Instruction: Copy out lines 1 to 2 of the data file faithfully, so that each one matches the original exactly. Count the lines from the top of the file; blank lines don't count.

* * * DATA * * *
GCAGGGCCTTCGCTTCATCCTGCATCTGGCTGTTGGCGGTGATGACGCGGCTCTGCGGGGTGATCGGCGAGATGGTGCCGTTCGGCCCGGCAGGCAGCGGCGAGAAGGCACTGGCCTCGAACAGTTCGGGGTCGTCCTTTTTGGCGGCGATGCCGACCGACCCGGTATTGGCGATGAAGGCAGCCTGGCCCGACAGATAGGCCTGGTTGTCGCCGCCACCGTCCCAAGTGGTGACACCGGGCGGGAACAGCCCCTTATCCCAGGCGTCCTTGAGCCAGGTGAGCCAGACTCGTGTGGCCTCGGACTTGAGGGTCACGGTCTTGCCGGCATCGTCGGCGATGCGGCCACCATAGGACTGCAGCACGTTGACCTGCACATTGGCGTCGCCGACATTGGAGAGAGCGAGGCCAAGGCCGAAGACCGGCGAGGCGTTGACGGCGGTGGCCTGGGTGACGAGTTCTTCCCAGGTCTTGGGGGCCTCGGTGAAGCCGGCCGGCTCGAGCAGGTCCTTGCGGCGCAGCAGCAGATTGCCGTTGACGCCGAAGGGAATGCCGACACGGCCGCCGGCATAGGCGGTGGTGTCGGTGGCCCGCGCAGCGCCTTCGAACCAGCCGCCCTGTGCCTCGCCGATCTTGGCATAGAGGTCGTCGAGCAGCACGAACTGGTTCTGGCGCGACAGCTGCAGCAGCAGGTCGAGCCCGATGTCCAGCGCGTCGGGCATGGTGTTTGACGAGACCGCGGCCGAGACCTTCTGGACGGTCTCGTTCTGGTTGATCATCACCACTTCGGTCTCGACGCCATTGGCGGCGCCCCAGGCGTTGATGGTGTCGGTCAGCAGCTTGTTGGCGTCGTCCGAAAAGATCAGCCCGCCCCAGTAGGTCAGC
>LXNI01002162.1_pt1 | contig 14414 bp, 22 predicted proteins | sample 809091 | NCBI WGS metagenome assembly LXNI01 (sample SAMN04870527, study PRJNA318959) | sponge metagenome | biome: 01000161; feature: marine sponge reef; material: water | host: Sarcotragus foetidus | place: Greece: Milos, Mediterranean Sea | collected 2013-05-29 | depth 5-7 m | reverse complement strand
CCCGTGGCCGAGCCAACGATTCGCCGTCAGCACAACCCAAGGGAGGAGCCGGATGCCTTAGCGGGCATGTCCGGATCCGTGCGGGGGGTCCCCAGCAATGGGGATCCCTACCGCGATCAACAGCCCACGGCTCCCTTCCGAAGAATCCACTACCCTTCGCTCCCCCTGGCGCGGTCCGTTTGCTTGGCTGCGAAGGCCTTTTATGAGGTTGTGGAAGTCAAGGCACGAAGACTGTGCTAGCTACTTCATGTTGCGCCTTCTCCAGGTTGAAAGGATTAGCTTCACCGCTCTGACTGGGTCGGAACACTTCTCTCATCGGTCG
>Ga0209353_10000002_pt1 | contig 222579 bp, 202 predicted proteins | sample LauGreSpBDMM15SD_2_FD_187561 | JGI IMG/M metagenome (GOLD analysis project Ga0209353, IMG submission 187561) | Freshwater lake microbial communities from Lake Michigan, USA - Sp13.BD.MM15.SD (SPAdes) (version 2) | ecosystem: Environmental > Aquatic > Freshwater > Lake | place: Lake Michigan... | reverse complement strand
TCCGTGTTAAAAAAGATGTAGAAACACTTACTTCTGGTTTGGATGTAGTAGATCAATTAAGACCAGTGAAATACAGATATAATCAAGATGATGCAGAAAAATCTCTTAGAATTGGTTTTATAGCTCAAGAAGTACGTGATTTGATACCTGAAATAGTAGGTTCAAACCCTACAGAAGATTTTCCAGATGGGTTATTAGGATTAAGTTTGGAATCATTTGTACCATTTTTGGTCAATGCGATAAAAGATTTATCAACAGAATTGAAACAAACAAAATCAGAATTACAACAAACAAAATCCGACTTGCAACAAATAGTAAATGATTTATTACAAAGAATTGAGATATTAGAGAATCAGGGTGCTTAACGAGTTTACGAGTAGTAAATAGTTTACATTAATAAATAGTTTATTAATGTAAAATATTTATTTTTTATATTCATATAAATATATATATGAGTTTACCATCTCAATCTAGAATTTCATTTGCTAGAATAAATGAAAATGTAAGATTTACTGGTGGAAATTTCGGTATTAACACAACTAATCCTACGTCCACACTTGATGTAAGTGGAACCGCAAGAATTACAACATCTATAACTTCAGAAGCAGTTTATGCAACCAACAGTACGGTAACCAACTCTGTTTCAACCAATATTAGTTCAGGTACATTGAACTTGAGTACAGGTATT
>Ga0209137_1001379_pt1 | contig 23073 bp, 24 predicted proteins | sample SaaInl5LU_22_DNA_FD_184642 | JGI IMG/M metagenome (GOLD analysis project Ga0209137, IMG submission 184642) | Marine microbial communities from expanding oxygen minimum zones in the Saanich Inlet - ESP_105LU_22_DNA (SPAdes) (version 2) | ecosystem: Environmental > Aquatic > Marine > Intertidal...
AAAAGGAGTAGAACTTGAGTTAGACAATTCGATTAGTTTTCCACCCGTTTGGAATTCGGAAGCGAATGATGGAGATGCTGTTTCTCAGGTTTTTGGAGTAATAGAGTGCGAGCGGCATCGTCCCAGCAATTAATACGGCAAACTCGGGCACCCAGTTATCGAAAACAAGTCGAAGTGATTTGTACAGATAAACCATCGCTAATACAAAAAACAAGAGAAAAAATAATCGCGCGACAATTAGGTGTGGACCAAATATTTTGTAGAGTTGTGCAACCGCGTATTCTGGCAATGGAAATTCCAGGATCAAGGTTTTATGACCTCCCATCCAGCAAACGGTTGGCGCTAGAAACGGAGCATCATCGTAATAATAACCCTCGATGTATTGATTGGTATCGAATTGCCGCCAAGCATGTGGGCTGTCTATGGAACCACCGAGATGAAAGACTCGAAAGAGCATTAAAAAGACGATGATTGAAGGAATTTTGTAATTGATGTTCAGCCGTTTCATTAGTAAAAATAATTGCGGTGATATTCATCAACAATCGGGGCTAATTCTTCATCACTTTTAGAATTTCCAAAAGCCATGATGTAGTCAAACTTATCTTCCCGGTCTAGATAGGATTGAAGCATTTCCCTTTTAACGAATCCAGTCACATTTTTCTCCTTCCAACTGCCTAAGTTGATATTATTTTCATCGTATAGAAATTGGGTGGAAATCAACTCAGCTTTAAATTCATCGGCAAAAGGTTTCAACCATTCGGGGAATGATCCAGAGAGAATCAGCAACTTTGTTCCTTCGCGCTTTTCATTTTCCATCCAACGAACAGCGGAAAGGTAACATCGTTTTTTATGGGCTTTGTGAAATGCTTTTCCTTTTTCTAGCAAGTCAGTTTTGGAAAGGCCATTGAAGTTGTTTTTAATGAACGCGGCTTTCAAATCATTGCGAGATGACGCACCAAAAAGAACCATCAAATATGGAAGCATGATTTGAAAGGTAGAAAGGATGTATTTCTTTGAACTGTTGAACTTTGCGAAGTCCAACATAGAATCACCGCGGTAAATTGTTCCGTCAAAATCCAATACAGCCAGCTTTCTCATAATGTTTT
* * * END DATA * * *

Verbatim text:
GCAGGGCCTTCGCTTCATCCTGCATCTGGCTGTTGGCGGTGATGACGCGGCTCTGCGGGGTGATCGGCGAGATGGTGCCGTTCGGCCCGGCAGGCAGCGGCGAGAAGGCACTGGCCTCGAACAGTTCGGGGTCGTCCTTTTTGGCGGCGATGCCGACCGACCCGGTATTGGCGATGAAGGCAGCCTGGCCCGACAGATAGGCCTGGTTGTCGCCGCCACCGTCCCAAGTGGTGACACCGGGCGGGAACAGCCCCTTATCCCAGGCGTCCTTGAGCCAGGTGAGCCAGACTCGTGTGGCCTCGGACTTGAGGGTCACGGTCTTGCCGGCATCGTCGGCGATGCGGCCACCATAGGACTGCAGCACGTTGACCTGCACATTGGCGTCGCCGACATTGGAGAGAGCGAGGCCAAGGCCGAAGACCGGCGAGGCGTTGACGGCGGTGGCCTGGGTGACGAGTTCTTCCCAGGTCTTGGGGGCCTCGGTGAAGCCGGCCGGCTCGAGCAGGTCCTTGCGGCGCAGCAGCAGATTGCCGTTGACGCCGAAGGGAATGCCGACACGGCCGCCGGCATAGGCGGTGGTGTCGGTGGCCCGCGCAGCGCCTTCGAACCAGCCGCCCTGTGCCTCGCCGATCTTGGCATAGAGGTCGTCGAGCAGCACGAACTGGTTCTGGCGCGACAGCTGCAGCAGCAGGTCGAGCCCGATGTCCAGCGCGTCGGGCATGGTGTTTGACGAGACCGCGGCCGAGACCTTCTGGACGGTCTCGTTCTGGTTGATCATCACCACTTCGGTCTCGACGCCATTGGCGGCGCCCCAGGCGTTGATGGTGTCGGTCAGCAGCTTGTTGGCGTCGTCCGAAAAGATCAGCCCGCCCCAGTAGGTCAGC
>LXNI01002162.1_pt1 | contig 14414 bp, 22 predicted proteins | sample 809091 | NCBI WGS metagenome assembly LXNI01 (sample SAMN04870527, study PRJNA318959) | sponge metagenome | biome: 01000161; feature: marine sponge reef; material: water | host: Sarcotragus foetidus | place: Greece: Milos, Mediterranean Sea | collected 2013-05-29 | depth 5-7 m | reverse complement strand